Biden Signs Respect for Marriage Act Into Law

President Joe Biden on Dec. 13 signed a bill declaring marriage can be between people of the same sex.

“Today is a good day. Today America takes a final step toward equality, toward liberty and justice—not just for some, but for everyone,” Biden said outside the White House in Washington before signing the bill. “Toward creating a nation where decency, dignity, and love are recognized, honored, and protected.”

The bill, H.R. 8404, repeals the Defense of Marriage Act, a 1996 law that defines marriage as being between a man and a woman. It was signed by President Bill Clinton, a Democrat, and broadly supported by both parties.

Since then, most Democrats and some Republicans have become supportive of gay marriage, and lawmakers in both parties helped pass the new law.

H.R. 8404, known as the Respect for Marriage Act, codifies a U.S. Supreme Court decision, Obergefell v. Hodges, that found the Defense of Marriage Act’s provision on same-sex marriage unconstitutional. Obergefell forced states to grant marriage licenses to gay couples.

Supporters said the law was needed after the nation’s top court in June struck down Roe v. Wade, its 1973 decision that concluded access to abortion was protected under the constitution.

The majority in June said its decision did not imperil the ruling on marriage or any other precedent that does not relate to abortion. Justice Clarence Thomas, though, in a concurring opinion said that the court should “reconsider all of this court’s substantive due process precedents,” including Obergefell. Thomas did not mention the court’s 1967 ruling that found laws banning interracial marriage unlawful, but protection of interracial marriage was included in the new bill.

Biden said deciding whom to marry was “one of the most profound decisions” a person can make and that he sees it as a matter of who a person loves and will be loyal to. “The law recognizes that everyone should have the right to answer those questions for themselves without government interference,” he said.

The Senate passed the legislation in a 61–36 vote on Nov. 29. The House of Representatives passed the bill in a 258–169 vote on Dec. 8.

Biden was joined for the bill signing by a crowd that included Matthew Haynes, the owner of the Colorado club where a man opened fire and killed five in November; House Speaker Nancy Pelosi (D-Calif.); and singer Cyndi Lauper.

Epoch Times Photo
White House press secretary Karine Jean-Pierre looks on as singer Cyndi Lauper speaks during a briefing at the White House in Washington on Dec. 13, 2022. (Drew Angerer/Getty Images)

Warning of Threat to Religious Liberty

Some say the new law will endanger religious liberty.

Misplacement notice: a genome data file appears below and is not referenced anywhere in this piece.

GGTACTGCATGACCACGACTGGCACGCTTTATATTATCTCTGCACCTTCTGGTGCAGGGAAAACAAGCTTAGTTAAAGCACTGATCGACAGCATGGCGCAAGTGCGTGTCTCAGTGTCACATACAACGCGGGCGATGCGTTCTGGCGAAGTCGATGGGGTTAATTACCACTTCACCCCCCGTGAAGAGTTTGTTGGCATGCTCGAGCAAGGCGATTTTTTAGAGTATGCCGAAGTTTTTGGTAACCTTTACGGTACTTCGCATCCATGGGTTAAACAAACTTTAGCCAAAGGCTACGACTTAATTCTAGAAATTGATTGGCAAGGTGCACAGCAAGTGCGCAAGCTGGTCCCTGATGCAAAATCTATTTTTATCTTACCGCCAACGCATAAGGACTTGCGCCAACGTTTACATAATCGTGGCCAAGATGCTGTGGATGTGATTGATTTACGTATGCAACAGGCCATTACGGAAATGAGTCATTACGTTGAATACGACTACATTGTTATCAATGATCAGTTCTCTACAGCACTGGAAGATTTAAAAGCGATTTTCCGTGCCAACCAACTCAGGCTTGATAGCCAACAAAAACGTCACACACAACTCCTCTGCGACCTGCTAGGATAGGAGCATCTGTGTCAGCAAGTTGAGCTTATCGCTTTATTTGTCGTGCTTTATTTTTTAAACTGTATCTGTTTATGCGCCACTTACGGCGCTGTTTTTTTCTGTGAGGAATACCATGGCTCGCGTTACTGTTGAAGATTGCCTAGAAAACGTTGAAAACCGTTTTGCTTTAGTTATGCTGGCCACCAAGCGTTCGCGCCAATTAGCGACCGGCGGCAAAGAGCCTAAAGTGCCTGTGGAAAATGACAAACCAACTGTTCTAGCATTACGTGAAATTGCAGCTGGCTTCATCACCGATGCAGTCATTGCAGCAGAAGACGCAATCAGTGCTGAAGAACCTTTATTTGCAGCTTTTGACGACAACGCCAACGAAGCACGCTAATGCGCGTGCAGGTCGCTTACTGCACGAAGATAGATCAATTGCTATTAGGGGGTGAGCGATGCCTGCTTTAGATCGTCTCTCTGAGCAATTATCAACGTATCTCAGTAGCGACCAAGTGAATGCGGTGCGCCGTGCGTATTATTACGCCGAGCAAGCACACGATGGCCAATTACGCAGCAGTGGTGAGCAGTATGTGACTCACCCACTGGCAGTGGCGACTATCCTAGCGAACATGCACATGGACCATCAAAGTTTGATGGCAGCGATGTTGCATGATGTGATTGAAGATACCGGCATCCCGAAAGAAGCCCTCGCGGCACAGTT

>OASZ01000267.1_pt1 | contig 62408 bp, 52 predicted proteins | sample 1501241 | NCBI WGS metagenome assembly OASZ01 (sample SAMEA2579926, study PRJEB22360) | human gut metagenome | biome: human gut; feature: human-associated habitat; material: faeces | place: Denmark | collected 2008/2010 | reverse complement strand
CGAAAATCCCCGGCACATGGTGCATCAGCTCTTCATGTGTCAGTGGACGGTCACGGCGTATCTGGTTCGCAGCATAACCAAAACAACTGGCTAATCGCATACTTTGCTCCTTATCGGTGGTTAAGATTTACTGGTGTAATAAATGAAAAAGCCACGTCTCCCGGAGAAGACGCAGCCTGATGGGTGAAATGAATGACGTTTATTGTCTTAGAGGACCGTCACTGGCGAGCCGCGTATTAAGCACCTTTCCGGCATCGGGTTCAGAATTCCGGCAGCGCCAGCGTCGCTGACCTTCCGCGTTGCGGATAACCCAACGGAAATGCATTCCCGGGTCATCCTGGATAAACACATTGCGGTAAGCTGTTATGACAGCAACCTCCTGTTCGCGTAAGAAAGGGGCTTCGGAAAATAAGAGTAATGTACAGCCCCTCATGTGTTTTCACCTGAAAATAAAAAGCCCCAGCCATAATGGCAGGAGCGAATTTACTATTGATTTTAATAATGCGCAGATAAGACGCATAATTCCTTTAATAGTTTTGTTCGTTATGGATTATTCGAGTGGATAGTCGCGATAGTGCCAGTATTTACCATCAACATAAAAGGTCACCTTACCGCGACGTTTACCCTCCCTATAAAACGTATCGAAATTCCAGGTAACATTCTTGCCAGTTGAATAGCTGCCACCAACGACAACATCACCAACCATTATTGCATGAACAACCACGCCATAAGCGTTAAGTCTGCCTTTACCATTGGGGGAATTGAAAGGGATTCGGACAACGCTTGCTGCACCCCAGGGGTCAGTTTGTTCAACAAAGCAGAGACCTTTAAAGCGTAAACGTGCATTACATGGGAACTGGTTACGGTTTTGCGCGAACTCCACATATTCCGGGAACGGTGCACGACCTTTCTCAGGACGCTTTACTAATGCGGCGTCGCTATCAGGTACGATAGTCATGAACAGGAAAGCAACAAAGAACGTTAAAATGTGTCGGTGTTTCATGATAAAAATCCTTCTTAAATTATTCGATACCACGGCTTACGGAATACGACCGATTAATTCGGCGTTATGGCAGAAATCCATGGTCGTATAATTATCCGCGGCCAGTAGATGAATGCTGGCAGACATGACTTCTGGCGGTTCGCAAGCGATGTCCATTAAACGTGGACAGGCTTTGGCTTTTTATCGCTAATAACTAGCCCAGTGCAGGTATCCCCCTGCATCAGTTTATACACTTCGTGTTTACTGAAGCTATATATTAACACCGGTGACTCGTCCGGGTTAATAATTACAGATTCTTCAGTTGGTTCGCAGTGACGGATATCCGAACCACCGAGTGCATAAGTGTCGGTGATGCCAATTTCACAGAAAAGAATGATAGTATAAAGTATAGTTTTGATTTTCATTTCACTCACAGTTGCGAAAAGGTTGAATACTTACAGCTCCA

“It’s giving broad new power to the federal government to be able to go after religious organizations and people of faith that hold to the view that marriage is between one man and one woman,” Matt Sharp, senior counsel with the Alliance Defending Freedom, told NTD. “You can see this playing out with a faith-based adoption provider that believes kids deserve a home with a married mother and father being punished by the government because of its beliefs.”

The bill also opens the door to lawsuits against groups over traditional views of marriage, critics say.

While the law contains some legal protections, such as stating a pastor does not have to perform a same-sex marriage, that same pastor could be forced to let a gay couple marry at his church, Emma Waters, a research associate of the Heritage Foundation’s Richard and Helen DeVos Center for Life, Religion, and Family told The Epoch Times.

Those concerns prompted a number of Republicans to change their votes between the first House passage and the second vote, which was for a version amended by the Senate. Rep. Maria Elvira Salazar (R-Fla.), who voted no to the final version, said that it does not include “full protections for churches and Americans with sincerely held religious beliefs.”

Supporters of the law say it has adequate safeguards.

“This commonsense legislation provides certainty to millions of loving couples in same-sex and interracial marriages, who will continue to enjoy the freedoms, rights, and responsibilities afforded to all other marriages. At the same time, our legislation fully respects and protects religious liberty and diverse beliefs about marriage,” Sens. Tammy Baldwin (D-Wis.), Susan Collins (R-Maine), Rob Portman (R-Ohio), Kyrsten Sinema (D-Ariz.), and Thom Tillis (R-N.C.) said in a joint statement.

Biden did not address the concerns.

Jackson Elliott contributed to this report.

Zachary Stieber

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Zachary Stieber is a senior reporter for The Epoch Times based in Maryland. He covers U.S. and world news.

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